From 9-5 i work in the field of Energy Efficiency and Renewable Technology. I specialize in business development and market penetration.
However, I also have a passion for redeveloping neighborhoods and property investments. Me and my business partner began acquiring residential rental properties in 2017. We focused on a local ‘up and coming’ urban neighborhood in Columbus, OH. We wanted to find a location with low property values and high community potential. Further, we wanted an area where we can make a difference in the surrounding neighborhood.
I am a strong believer in a theory called ‘best house on the block’. Most neighboring housing units are owned by slumlords and many others are left vacant. This dereliction of housing has left a neighborhood which has frankly given up on its appearance. This type of accepted degradation is much like a cancer. It grows within the community and causes a general lack of respect for the surroundings. However, this is not the fault of the local residents but rather the property owners who are profiting off their tenants.
Further, i would like to address property owners who purchase low price homes with the plan to hold them for a future increase in neighborhood value. YOU ARE THE PROBLEM! Purchasing a property can be an excellent form of investment. Targeting neighborhoods that might increase exponentially is a way to insure quality returns with little work. However, I must stress that homes are not stocks. They are NOT an investment which should be left to ‘sit’ for your own personal gain. Their are stakeholders when you purchase a home. These include the neighborhood residents, city of location, and surrounding property owners. Investing in a home should not be a passive investment. Urban renewal and redevelopment is lead by local advocates who support the communities growth. Leaving a home vacant for the purpose of future profit is completely immoral unless you actively participate in the factors leading to your profit.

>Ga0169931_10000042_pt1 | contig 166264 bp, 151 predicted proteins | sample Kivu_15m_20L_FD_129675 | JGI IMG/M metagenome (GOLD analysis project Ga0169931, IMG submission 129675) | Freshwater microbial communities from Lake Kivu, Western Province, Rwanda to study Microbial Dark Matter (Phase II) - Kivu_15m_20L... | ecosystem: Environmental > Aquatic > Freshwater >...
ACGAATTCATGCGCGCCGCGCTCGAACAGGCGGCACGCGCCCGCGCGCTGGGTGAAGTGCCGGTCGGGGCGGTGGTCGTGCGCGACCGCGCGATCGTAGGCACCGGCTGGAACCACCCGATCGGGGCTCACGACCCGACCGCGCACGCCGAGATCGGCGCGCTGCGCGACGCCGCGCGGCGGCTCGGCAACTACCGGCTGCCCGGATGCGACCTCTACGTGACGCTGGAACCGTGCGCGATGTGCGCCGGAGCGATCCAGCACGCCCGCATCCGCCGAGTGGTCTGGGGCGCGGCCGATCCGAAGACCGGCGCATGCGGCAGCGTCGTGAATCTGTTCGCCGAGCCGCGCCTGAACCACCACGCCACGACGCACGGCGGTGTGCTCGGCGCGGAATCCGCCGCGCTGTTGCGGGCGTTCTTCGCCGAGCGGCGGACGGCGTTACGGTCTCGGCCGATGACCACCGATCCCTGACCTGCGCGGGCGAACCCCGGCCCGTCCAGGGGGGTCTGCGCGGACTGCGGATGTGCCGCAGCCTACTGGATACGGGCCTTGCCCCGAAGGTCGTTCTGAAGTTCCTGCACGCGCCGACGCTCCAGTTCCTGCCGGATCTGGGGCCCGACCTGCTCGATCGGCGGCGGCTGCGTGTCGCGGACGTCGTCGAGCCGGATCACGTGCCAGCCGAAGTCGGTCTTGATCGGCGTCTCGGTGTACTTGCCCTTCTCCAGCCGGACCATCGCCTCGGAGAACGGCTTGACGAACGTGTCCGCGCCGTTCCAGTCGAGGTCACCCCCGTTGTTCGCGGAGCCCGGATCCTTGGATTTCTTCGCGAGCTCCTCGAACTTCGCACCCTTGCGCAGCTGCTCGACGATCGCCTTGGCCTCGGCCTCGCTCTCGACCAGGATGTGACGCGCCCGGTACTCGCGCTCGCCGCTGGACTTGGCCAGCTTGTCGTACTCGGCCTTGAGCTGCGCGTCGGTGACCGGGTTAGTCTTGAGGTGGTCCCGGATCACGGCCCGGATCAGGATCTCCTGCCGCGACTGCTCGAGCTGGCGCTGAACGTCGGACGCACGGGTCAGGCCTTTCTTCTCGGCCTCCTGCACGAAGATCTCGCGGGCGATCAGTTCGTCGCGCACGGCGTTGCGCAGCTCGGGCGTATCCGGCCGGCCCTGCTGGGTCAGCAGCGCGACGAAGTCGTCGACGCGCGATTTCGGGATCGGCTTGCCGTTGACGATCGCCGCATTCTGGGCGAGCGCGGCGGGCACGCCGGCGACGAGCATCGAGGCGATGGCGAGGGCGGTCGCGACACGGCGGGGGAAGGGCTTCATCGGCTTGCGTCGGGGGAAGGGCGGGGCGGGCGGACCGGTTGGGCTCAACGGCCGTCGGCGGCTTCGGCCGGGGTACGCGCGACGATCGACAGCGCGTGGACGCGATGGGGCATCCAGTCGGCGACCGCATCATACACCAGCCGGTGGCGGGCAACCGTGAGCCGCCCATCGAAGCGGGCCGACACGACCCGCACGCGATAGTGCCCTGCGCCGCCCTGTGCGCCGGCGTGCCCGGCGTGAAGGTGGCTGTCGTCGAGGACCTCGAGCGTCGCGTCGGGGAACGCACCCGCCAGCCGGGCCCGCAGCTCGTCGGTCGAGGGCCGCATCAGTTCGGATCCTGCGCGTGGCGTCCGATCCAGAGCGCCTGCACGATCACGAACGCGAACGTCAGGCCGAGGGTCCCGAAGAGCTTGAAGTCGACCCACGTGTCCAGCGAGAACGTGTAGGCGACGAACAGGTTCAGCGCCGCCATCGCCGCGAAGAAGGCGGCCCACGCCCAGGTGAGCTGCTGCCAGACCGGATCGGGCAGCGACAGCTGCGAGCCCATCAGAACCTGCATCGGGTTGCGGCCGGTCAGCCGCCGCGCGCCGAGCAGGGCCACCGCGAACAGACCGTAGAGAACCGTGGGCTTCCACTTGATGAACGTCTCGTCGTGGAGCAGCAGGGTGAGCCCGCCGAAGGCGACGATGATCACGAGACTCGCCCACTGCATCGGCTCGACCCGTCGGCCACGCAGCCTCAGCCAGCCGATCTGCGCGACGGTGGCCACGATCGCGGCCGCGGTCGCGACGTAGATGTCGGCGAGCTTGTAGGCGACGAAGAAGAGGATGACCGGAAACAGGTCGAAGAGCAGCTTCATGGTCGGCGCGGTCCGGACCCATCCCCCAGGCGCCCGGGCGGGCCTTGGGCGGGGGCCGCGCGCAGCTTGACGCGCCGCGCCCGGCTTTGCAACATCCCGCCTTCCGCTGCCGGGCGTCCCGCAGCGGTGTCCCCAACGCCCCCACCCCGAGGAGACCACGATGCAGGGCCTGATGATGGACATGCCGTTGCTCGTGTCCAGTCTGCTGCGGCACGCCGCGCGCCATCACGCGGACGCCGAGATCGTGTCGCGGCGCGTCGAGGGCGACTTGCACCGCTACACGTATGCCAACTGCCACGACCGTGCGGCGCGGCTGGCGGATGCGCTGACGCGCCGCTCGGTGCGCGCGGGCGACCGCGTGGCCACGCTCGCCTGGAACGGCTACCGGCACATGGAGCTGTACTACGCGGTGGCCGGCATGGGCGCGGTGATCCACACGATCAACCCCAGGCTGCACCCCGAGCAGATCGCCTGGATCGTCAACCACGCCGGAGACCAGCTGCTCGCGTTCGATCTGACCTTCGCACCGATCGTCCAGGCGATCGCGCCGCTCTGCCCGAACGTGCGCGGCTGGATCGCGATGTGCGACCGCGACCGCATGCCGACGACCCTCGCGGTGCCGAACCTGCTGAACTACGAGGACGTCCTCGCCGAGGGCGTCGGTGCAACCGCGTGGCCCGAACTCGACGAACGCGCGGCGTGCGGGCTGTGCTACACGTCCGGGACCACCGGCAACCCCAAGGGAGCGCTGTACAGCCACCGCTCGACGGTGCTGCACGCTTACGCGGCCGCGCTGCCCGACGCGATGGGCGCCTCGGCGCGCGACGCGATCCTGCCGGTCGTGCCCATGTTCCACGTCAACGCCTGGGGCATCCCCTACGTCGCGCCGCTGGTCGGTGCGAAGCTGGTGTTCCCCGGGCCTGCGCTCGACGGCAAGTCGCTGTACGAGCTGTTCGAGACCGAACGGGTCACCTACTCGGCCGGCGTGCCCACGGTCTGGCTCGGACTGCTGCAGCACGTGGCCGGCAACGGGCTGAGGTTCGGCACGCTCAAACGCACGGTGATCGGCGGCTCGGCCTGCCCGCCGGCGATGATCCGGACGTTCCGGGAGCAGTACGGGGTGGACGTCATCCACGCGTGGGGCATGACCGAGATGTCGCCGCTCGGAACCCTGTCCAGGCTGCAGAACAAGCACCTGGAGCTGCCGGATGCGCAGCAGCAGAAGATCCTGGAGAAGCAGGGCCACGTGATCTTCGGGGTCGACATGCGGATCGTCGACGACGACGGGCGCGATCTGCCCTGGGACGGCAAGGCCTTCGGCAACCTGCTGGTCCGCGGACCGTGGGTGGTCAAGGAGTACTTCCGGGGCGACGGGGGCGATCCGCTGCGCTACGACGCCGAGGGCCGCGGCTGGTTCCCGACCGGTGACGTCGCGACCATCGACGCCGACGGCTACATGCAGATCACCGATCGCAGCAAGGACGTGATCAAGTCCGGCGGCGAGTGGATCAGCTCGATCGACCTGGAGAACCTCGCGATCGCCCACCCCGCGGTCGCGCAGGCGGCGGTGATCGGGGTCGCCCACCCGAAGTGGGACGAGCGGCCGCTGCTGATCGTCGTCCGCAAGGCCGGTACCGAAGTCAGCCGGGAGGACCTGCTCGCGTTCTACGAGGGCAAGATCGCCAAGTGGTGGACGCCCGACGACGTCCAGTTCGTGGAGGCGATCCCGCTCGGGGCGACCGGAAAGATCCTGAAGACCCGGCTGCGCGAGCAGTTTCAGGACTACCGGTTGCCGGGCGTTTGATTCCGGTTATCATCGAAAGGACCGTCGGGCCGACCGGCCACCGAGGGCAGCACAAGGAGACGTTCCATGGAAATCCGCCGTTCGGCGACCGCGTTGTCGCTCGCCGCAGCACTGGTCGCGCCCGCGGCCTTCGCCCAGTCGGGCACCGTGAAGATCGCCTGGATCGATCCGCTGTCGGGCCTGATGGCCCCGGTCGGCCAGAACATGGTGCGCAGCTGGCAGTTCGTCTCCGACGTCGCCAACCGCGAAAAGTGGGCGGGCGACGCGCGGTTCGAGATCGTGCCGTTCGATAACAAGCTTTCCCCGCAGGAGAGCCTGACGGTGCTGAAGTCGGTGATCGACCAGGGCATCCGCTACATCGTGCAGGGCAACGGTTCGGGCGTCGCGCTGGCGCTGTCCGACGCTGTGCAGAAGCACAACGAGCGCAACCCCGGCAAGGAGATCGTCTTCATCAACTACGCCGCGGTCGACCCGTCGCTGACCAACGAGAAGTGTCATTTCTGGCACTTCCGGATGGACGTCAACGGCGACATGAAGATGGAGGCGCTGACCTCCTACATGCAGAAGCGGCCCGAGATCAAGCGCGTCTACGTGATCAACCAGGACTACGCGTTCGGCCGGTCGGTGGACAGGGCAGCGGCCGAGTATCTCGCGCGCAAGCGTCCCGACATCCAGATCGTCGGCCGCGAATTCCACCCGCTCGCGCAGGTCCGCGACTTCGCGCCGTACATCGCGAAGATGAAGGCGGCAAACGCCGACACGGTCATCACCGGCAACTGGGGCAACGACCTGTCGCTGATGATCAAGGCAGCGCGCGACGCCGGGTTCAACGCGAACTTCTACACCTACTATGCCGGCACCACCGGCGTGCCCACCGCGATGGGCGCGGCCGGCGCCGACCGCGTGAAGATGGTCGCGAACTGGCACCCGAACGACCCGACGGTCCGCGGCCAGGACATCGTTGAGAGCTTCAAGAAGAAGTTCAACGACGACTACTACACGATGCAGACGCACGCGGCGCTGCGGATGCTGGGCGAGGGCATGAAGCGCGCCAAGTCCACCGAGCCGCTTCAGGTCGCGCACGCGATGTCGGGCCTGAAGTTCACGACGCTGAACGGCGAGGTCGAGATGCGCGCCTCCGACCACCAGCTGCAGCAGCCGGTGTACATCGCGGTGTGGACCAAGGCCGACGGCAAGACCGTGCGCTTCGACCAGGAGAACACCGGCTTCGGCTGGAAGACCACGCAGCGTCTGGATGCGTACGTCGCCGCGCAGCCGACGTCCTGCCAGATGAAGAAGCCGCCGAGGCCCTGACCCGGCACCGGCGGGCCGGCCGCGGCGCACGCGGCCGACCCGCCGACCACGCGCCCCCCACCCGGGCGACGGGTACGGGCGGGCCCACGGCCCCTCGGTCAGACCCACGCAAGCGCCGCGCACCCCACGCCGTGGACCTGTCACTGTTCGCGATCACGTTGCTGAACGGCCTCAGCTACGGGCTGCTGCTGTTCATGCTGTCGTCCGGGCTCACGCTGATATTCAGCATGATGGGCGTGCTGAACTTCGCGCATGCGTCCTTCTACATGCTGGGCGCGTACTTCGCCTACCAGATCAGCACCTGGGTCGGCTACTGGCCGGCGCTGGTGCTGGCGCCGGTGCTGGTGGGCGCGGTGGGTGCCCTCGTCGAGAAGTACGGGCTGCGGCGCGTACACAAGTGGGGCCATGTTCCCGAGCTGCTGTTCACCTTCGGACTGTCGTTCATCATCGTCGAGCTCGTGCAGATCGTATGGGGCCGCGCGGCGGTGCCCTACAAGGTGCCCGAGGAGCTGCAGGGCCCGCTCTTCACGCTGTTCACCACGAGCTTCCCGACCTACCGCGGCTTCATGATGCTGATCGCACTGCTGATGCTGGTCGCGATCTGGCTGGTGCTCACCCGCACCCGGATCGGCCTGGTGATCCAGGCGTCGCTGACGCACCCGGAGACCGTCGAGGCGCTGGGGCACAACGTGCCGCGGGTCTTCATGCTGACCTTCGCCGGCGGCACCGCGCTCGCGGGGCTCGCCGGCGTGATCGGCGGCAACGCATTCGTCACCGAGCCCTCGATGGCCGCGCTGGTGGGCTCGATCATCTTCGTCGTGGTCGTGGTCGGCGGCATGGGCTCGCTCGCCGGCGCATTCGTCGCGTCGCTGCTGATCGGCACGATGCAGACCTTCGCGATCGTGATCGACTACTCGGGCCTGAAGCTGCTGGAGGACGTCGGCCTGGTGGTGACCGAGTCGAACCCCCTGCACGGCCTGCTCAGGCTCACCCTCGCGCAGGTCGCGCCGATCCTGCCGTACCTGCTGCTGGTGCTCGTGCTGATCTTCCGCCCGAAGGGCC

When I choose to fix up a property — I am committing myself to the neighborhood. I am offering the surrounding community an example of beautification. Further, I’ve noticed that neighboring landlords and derelict property investors often choose to sell after we complete a renovation project. Owning an investment property next to ‘the best house on the block’ can instantly boost your property value. However, why should these owners profit off my hard work and revitalization effort? They have done nothing to assist the neighborhood and they have left a dangerous eyesore that has contributed to this community cancer over years of wasted potential.
This is the reason that I am sometimes disliked by surrounding investment property owners. I will report ANY code violation I see and make the city aware of potential issues with the derelict units. Further, I am always happy to advise any local tenants in the rights that they have. If your slumlord refuses to provide a working hot water system; don’t refuse to pay rent! Put the rent in escrow and have the court mediate the owners response!
This is not to say that all property investors act in this manner. I have met some fellow homeowners who are proud of their properties and generally treat their tenants with courteous respect. These are the investors who deserve to profit most from a neighborhood revitalization!
I will now digress back to our company strategy.
We find properties based on several criteria and always in this order.
1. Would new ownership of the house benefit the tenant and/or neighborhood?
2. Can the home’s appearance be upgraded to benefit property value?
3. Can the home be upgraded to become more energy efficient or incorporate renewable energy in the future?
4. Can the investment offer a profitable level of rent with a quality payback
Overall, our investment strategy is not revolutionary. We want to benefit community revitalization, show steady profit over time, and incorporate sustainable features wherever possible.